Great Oasis

by Mark L. Anderson
Illustrations by Mary Slattery
 and Rick Friday 
© Copyright 1998 The University of Iowa. All rights reserved.

Great Oasis Map
The Great Oasis culture was initially defined and described on the basis of excavations conducted by Loyd Wilford during the late 1940's at the Low Village site in southwestern Minnesota. The name Great Oasis is derived from Joseph Nicollet's description (1837) of a large wooded area of southwest Minnesota that was protected from prairie fires by a complex of adjoining shallow lakes. One of the largest lakes in this region is named Great Oasis Lake and it is on the north shore of this lake that the Low Village site exists. The Great Oasis culture extended across a broad region of the eastern Plains periphery including southwestern Minnesota, northeastern Nebraska, southeast and central South Dakota and northwest and central Iowa. Many Great Oasis sites in central Iowa are located in the valleys of the Des Moines and the Raccoon rivers, suggesting that an extensive population of Great Oasis people once inhabited that region. Based on recent excavations, the "Maxwell phase" was defined to include the Great Oasis of Central Iowa. Extensions into central South Dakota appear to be primarily restricted to the valley of the Missouri River. Several Great Oasis sites have been recorded along the Missouri and its tributaries in northeast Nebraska with one site being discovered on the Loup River in the east-central part of the state. A sizable amount of information regarding the Great Oasis culture in northwest Iowa was produced as a result of studies conducted for a proposed reservoir in the Perry Creek drainage basin, located approximately 5 miles (8.1 km) northwest of Sioux City.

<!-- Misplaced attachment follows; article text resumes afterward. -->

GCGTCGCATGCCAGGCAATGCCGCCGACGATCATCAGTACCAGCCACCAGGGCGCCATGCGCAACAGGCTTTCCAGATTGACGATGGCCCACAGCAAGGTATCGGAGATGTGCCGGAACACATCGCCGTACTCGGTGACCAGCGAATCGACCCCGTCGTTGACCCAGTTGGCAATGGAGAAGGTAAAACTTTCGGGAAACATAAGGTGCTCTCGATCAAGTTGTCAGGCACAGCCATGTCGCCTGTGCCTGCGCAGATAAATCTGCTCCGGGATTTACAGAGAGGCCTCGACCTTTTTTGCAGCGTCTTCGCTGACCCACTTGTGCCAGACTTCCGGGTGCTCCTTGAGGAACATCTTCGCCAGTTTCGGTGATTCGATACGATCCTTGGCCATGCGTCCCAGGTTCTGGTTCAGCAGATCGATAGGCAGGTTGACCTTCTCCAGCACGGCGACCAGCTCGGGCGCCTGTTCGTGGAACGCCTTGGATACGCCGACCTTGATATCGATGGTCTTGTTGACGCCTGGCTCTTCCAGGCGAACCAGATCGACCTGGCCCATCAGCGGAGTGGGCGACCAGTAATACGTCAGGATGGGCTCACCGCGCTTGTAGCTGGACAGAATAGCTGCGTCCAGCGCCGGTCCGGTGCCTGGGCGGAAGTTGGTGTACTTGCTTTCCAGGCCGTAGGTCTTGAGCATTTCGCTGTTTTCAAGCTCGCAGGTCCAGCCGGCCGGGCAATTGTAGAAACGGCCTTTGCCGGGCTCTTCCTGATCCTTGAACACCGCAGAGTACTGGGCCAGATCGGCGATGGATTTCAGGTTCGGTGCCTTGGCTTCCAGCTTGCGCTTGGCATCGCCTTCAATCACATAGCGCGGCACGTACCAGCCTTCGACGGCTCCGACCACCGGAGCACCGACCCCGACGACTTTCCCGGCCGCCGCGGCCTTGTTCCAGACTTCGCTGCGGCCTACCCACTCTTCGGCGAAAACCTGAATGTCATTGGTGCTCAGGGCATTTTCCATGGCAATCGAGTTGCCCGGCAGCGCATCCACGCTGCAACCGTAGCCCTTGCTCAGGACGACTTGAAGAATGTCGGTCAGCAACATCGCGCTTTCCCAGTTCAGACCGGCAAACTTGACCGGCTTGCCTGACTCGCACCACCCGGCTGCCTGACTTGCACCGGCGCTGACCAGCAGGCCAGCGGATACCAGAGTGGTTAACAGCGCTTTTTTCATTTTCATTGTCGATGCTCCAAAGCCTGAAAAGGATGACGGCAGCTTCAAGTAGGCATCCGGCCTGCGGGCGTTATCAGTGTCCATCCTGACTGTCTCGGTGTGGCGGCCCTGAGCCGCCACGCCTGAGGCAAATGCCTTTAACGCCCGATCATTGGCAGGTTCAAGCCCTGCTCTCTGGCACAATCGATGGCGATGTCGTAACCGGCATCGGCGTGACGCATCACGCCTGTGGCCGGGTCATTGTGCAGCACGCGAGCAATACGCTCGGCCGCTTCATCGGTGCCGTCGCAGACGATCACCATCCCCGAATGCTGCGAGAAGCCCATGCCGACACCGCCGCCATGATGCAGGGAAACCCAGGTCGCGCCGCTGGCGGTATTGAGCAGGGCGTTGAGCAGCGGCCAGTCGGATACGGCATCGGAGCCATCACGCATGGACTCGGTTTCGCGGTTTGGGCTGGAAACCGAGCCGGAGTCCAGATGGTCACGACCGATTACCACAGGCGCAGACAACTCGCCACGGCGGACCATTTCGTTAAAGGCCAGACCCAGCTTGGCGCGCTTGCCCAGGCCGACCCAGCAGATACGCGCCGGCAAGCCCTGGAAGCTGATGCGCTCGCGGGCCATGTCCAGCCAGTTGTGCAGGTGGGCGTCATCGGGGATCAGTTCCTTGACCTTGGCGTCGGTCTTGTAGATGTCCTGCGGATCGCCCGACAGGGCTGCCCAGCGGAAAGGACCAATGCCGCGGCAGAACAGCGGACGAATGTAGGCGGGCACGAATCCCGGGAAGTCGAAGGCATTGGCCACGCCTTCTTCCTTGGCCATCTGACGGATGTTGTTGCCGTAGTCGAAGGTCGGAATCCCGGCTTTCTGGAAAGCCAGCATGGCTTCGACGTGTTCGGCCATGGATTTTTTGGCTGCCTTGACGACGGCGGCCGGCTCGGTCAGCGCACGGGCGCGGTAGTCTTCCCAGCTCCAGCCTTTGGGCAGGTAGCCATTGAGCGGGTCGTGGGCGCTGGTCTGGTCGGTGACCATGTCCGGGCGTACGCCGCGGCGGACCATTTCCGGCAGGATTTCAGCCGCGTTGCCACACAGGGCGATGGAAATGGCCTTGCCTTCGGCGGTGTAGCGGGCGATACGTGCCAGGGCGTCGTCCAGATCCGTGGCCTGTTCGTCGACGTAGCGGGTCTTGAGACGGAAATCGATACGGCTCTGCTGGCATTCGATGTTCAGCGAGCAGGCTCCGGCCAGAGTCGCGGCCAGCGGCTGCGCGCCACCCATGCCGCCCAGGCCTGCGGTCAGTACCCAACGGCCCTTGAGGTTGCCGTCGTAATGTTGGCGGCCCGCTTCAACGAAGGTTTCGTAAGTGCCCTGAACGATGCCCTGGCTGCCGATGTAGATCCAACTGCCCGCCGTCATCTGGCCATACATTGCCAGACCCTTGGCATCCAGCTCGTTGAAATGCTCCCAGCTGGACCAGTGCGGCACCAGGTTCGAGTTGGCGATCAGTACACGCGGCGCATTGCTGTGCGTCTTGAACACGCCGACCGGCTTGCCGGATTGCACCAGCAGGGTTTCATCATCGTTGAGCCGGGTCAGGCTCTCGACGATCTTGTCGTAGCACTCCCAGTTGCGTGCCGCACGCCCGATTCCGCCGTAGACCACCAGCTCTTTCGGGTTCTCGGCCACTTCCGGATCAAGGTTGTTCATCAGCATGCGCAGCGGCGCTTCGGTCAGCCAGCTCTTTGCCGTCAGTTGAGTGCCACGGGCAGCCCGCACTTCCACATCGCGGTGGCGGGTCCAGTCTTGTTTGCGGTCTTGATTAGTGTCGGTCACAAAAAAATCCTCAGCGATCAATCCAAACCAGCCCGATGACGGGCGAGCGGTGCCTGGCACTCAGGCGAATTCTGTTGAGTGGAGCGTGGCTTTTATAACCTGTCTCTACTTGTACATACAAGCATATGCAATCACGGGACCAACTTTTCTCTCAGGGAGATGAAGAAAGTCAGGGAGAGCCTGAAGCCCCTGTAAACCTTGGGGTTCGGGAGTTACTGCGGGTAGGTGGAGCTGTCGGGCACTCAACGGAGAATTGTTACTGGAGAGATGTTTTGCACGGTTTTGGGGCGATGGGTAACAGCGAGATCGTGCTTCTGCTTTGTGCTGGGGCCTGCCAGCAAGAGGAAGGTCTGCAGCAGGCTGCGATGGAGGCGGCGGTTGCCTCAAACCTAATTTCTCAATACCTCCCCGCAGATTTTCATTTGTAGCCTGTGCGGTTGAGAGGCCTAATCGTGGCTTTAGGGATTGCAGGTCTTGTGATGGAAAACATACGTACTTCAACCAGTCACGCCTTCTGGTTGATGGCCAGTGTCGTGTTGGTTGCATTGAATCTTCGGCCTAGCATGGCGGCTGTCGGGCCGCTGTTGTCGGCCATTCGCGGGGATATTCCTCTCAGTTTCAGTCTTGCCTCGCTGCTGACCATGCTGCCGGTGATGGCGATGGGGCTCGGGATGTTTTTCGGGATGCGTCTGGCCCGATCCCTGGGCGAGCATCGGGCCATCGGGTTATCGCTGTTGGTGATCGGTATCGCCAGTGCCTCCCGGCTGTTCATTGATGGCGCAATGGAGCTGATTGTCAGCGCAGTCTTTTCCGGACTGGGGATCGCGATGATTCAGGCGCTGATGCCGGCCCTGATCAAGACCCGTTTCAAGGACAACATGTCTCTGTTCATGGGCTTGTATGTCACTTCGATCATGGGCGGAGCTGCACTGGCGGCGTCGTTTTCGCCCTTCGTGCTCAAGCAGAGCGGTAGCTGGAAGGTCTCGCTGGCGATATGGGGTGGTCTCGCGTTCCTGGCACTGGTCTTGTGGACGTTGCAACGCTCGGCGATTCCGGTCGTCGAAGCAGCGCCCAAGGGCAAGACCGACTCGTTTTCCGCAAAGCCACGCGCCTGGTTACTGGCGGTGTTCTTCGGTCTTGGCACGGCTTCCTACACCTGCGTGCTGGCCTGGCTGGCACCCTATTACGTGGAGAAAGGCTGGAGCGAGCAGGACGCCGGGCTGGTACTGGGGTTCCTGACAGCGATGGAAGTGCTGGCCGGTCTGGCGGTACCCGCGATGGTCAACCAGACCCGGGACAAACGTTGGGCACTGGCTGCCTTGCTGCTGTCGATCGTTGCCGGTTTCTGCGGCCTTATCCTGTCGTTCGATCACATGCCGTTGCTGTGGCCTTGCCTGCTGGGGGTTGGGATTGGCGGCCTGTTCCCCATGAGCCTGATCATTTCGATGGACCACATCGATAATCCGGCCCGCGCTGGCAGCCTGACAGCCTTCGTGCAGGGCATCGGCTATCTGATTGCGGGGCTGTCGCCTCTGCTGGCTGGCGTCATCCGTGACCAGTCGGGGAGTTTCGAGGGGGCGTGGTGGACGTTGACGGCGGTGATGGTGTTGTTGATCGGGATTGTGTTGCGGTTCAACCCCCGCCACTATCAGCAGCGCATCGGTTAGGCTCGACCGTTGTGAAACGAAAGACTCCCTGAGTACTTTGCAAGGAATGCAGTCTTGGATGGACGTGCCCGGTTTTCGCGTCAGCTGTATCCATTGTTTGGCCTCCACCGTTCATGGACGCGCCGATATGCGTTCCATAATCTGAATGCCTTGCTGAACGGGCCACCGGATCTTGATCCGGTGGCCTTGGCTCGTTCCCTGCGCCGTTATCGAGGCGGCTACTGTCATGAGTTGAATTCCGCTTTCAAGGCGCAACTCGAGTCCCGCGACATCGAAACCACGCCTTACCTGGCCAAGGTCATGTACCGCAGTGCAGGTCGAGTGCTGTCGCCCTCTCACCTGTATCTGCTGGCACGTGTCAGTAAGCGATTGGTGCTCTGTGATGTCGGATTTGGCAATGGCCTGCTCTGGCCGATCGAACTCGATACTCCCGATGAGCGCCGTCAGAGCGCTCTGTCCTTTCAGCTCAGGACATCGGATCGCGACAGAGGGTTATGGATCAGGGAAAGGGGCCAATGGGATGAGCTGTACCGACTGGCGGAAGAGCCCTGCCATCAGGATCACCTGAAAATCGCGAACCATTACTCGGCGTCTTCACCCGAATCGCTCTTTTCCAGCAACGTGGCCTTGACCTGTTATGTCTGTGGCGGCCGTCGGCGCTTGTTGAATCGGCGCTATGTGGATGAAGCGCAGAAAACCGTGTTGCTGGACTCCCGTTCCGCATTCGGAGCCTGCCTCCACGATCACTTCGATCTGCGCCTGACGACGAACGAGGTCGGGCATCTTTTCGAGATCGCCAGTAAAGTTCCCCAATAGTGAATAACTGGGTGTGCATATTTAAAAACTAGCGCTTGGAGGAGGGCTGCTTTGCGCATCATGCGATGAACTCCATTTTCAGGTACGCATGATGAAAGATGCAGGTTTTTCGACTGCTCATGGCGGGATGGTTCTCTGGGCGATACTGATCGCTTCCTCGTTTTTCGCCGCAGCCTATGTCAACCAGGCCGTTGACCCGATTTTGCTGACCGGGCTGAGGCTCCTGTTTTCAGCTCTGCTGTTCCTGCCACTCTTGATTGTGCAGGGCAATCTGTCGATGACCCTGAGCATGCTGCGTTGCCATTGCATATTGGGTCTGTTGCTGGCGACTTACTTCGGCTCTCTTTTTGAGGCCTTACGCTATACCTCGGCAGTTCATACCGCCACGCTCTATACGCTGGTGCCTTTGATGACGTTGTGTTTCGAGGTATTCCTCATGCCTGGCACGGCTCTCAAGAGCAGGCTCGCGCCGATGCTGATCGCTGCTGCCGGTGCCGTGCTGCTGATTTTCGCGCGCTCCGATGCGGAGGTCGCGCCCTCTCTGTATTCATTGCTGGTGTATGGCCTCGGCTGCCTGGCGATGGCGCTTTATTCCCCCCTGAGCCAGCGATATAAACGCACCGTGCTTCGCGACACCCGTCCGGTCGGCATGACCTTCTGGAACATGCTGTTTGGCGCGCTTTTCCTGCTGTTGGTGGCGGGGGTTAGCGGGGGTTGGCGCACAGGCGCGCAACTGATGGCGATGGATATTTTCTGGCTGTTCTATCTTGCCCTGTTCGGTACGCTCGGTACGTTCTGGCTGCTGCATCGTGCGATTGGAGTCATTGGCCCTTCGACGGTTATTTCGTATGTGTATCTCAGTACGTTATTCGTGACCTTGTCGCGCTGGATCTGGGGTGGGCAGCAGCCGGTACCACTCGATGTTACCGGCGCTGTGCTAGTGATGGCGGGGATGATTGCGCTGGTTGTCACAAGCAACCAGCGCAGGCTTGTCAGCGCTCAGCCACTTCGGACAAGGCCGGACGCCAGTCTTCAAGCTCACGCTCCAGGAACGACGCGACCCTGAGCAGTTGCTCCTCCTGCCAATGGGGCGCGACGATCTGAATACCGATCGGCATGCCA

Great Oasis semi-subterranean house structure